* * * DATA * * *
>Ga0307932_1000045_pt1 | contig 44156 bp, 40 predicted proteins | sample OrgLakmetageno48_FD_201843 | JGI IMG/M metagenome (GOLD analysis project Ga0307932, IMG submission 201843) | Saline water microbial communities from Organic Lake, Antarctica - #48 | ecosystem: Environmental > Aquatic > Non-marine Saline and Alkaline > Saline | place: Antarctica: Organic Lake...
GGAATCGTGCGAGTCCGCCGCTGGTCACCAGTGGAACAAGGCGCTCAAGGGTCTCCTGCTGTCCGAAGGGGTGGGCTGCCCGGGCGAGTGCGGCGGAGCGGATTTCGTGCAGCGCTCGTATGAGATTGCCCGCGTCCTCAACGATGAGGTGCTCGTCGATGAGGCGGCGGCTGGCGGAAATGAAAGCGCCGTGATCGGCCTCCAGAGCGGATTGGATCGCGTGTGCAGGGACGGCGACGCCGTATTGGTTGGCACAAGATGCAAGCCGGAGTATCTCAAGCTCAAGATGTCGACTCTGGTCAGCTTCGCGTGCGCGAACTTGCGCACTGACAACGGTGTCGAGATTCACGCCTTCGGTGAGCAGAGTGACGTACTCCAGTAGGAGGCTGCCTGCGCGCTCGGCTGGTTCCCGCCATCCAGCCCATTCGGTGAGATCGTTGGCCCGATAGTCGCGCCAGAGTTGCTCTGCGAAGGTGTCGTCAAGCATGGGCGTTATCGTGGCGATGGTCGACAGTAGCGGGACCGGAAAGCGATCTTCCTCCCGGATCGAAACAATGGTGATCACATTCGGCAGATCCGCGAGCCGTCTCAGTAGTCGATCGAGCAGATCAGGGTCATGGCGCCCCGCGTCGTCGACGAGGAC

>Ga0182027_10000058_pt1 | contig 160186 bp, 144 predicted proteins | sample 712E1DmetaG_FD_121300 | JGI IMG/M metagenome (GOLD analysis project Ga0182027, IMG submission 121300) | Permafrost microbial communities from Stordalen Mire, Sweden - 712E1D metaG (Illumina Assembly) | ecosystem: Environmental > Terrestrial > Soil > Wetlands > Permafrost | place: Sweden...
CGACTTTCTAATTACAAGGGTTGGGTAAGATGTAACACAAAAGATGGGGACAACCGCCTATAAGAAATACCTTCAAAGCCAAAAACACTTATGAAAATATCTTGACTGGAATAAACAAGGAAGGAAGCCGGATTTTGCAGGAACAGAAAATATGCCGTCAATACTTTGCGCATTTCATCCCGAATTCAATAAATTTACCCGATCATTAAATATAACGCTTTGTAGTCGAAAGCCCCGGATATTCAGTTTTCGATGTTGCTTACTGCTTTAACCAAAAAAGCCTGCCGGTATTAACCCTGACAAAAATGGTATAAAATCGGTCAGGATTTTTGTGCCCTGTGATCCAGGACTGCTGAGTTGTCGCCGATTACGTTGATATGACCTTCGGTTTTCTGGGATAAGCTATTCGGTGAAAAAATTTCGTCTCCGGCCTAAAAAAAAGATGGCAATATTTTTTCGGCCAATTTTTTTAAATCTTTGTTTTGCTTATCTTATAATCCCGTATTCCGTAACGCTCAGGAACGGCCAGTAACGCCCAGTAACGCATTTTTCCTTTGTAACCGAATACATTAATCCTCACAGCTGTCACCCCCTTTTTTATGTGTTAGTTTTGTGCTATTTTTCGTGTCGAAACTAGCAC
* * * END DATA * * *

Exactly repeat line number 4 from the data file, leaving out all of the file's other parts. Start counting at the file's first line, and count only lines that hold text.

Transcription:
CGACTTTCTAATTACAAGGGTTGGGTAAGATGTAACACAAAAGATGGGGACAACCGCCTATAAGAAATACCTTCAAAGCCAAAAACACTTATGAAAATATCTTGACTGGAATAAACAAGGAAGGAAGCCGGATTTTGCAGGAACAGAAAATATGCCGTCAATACTTTGCGCATTTCATCCCGAATTCAATAAATTTACCCGATCATTAAATATAACGCTTTGTAGTCGAAAGCCCCGGATATTCAGTTTTCGATGTTGCTTACTGCTTTAACCAAAAAAGCCTGCCGGTATTAACCCTGACAAAAATGGTATAAAATCGGTCAGGATTTTTGTGCCCTGTGATCCAGGACTGCTGAGTTGTCGCCGATTACGTTGATATGACCTTCGGTTTTCTGGGATAAGCTATTCGGTGAAAAAATTTCGTCTCCGGCCTAAAAAAAAGATGGCAATATTTTTTCGGCCAATTTTTTTAAATCTTTGTTTTGCTTATCTTATAATCCCGTATTCCGTAACGCTCAGGAACGGCCAGTAACGCCCAGTAACGCATTTTTCCTTTGTAACCGAATACATTAATCCTCACAGCTGTCACCCCCTTTTTTATGTGTTAGTTTTGTGCTATTTTTCGTGTCGAAACTAGCAC